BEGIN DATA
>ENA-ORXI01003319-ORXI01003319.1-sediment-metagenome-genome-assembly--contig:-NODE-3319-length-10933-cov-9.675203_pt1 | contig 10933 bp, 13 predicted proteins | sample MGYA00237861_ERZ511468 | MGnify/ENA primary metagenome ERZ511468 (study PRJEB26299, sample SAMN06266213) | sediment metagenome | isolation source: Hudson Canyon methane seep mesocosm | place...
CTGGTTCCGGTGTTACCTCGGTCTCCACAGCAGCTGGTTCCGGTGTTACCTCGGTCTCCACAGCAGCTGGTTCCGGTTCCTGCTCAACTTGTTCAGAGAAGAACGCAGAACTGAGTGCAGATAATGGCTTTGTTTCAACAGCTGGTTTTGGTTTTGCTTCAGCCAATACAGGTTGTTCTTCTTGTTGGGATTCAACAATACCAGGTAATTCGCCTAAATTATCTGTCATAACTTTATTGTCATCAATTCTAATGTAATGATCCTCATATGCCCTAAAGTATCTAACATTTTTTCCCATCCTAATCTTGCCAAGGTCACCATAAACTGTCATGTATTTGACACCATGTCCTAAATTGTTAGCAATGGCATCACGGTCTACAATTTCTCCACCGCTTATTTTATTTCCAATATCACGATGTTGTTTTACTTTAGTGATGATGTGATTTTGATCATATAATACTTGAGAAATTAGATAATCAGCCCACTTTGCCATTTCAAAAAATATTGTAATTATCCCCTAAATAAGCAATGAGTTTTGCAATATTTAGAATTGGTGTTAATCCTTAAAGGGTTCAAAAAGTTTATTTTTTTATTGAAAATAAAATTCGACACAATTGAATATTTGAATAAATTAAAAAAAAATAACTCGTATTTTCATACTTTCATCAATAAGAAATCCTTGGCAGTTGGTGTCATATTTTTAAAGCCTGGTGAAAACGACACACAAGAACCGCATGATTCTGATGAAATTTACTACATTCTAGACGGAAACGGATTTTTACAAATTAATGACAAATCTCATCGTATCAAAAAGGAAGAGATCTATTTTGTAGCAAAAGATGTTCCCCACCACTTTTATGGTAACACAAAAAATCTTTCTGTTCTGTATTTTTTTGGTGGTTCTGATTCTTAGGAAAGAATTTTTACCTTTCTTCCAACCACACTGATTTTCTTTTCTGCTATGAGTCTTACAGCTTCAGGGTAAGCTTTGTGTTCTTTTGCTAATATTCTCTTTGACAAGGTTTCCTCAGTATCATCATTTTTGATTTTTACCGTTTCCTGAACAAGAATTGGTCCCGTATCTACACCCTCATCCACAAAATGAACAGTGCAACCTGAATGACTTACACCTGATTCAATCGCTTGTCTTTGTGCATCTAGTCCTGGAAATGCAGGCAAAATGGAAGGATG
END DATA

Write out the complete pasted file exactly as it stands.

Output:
>ENA-ORXI01003319-ORXI01003319.1-sediment-metagenome-genome-assembly--contig:-NODE-3319-length-10933-cov-9.675203_pt1 | contig 10933 bp, 13 predicted proteins | sample MGYA00237861_ERZ511468 | MGnify/ENA primary metagenome ERZ511468 (study PRJEB26299, sample SAMN06266213) | sediment metagenome | isolation source: Hudson Canyon methane seep mesocosm | place...
CTGGTTCCGGTGTTACCTCGGTCTCCACAGCAGCTGGTTCCGGTGTTACCTCGGTCTCCACAGCAGCTGGTTCCGGTTCCTGCTCAACTTGTTCAGAGAAGAACGCAGAACTGAGTGCAGATAATGGCTTTGTTTCAACAGCTGGTTTTGGTTTTGCTTCAGCCAATACAGGTTGTTCTTCTTGTTGGGATTCAACAATACCAGGTAATTCGCCTAAATTATCTGTCATAACTTTATTGTCATCAATTCTAATGTAATGATCCTCATATGCCCTAAAGTATCTAACATTTTTTCCCATCCTAATCTTGCCAAGGTCACCATAAACTGTCATGTATTTGACACCATGTCCTAAATTGTTAGCAATGGCATCACGGTCTACAATTTCTCCACCGCTTATTTTATTTCCAATATCACGATGTTGTTTTACTTTAGTGATGATGTGATTTTGATCATATAATACTTGAGAAATTAGATAATCAGCCCACTTTGCCATTTCAAAAAATATTGTAATTATCCCCTAAATAAGCAATGAGTTTTGCAATATTTAGAATTGGTGTTAATCCTTAAAGGGTTCAAAAAGTTTATTTTTTTATTGAAAATAAAATTCGACACAATTGAATATTTGAATAAATTAAAAAAAAATAACTCGTATTTTCATACTTTCATCAATAAGAAATCCTTGGCAGTTGGTGTCATATTTTTAAAGCCTGGTGAAAACGACACACAAGAACCGCATGATTCTGATGAAATTTACTACATTCTAGACGGAAACGGATTTTTACAAATTAATGACAAATCTCATCGTATCAAAAAGGAAGAGATCTATTTTGTAGCAAAAGATGTTCCCCACCACTTTTATGGTAACACAAAAAATCTTTCTGTTCTGTATTTTTTTGGTGGTTCTGATTCTTAGGAAAGAATTTTTACCTTTCTTCCAACCACACTGATTTTCTTTTCTGCTATGAGTCTTACAGCTTCAGGGTAAGCTTTGTGTTCTTTTGCTAATATTCTCTTTGACAAGGTTTCCTCAGTATCATCATTTTTGATTTTTACCGTTTCCTGAACAAGAATTGGTCCCGTATCTACACCCTCATCCACAAAATGAACAGTGCAACCTGAATGACTTACACCTGATTCAATCGCTTGTCTTTGTGCATCTAGTCCTGGAAATGCAGGCAAAATGGAAGGATG